San Antonio Conference Looks at Military Suicides

Military suicides are increasing as soldiers spend more time in combat zones. Concerns over this trend — and what can be done about it — lead the agenda at a special conference in San Antonio this week. Reporter Terry Gildea has more from San Antonio.
Suicide among soldiers in the Marine Corp went up nearly 20 percent in 2008. Numbers for last year aren't available yet, but the Army has already surpassed the number of suicides recorded in 2007. As the problem gets worse, officials from the Departments of Defense and Veteran's Affairs are gathering in San Antonio to share ideas on how to prevent this tragedy from occurring.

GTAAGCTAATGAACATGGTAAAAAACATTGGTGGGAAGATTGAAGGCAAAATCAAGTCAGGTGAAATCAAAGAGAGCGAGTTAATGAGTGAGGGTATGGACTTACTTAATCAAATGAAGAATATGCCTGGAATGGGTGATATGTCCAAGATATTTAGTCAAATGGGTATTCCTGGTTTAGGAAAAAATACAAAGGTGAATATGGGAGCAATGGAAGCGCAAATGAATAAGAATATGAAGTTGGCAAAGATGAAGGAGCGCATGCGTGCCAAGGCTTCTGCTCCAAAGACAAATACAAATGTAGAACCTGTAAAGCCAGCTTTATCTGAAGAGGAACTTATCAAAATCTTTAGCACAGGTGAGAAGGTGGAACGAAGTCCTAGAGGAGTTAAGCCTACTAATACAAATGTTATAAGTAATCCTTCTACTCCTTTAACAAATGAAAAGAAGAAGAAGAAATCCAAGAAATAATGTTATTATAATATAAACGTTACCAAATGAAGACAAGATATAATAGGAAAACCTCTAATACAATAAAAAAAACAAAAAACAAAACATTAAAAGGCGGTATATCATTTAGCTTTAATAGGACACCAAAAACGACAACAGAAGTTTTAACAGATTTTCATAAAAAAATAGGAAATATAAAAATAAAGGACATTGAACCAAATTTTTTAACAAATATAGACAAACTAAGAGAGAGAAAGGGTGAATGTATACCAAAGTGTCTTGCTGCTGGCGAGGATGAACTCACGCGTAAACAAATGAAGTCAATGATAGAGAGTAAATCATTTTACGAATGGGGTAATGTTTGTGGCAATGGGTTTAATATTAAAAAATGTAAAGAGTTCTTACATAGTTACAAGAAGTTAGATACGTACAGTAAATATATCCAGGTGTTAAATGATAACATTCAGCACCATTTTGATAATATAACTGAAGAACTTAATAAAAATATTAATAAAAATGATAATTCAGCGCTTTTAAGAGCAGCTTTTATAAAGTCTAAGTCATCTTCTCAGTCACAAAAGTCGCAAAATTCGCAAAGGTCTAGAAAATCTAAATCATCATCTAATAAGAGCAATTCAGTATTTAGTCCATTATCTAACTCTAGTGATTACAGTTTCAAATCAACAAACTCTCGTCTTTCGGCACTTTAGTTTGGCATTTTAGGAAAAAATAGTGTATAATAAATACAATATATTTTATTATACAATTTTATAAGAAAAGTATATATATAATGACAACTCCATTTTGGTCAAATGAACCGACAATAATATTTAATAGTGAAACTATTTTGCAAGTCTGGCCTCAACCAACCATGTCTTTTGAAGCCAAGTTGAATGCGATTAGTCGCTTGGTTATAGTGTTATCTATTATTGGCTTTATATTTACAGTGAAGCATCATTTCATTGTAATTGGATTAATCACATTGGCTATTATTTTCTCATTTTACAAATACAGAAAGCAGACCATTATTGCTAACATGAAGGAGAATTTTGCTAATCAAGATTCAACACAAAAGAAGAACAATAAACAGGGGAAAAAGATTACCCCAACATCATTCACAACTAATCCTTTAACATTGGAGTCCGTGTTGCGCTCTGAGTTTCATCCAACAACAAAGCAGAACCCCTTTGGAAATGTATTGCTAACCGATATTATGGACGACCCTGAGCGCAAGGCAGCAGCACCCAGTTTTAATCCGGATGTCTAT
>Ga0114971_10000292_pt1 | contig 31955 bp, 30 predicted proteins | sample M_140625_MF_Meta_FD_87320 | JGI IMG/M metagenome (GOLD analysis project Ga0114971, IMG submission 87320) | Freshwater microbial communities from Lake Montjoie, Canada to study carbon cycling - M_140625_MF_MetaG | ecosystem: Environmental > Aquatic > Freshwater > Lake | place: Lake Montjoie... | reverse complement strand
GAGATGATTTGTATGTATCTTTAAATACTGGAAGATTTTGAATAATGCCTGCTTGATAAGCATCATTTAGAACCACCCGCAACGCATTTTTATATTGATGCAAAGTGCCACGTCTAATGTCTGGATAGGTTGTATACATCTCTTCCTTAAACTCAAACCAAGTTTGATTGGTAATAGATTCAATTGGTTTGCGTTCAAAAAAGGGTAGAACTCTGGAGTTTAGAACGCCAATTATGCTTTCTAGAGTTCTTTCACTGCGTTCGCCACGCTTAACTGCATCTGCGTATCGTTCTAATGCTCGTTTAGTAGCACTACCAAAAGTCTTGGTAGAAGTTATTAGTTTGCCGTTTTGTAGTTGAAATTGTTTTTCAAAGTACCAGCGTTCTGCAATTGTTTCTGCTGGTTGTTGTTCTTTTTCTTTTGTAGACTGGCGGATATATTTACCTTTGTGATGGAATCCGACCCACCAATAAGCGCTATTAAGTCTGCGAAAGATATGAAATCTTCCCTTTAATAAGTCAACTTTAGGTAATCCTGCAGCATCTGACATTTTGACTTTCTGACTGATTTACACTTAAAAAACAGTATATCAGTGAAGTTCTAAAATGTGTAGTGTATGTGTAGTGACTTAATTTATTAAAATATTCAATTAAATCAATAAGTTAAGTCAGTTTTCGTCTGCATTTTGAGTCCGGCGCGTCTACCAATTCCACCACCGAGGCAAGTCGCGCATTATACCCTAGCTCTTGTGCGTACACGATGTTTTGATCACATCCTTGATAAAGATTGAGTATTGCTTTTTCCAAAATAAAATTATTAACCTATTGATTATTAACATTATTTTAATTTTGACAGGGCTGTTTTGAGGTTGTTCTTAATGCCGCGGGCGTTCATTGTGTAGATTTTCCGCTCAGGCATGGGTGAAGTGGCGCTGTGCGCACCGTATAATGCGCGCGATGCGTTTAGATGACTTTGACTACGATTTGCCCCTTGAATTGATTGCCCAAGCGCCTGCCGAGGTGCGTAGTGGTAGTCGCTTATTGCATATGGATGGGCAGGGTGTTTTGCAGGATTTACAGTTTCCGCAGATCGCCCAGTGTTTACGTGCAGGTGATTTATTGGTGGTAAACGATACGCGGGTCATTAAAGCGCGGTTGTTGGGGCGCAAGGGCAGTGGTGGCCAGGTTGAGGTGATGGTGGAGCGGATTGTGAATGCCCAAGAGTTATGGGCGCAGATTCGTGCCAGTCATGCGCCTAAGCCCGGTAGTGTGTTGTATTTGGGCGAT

Steve Torgenson is a chaplain with the Air Force. He says post traumatic stress disorder, or PTSD, is often a contributing factor to suicide.

"The young airmen and young soldiers who go through these great tragedies and see this death and see this mayhem – don't know that minds are not made to actually go through that sort of trauma and that it will cause them trouble unless they get into a group and do some counseling."

The three day event features panel discussions on how soldiers and their families can cope with problems at home. Medical experts who offer advice on treating PTSD.

In San Antonio for KUHF Houston Public Radio News, I'm Terry Gildea reporting.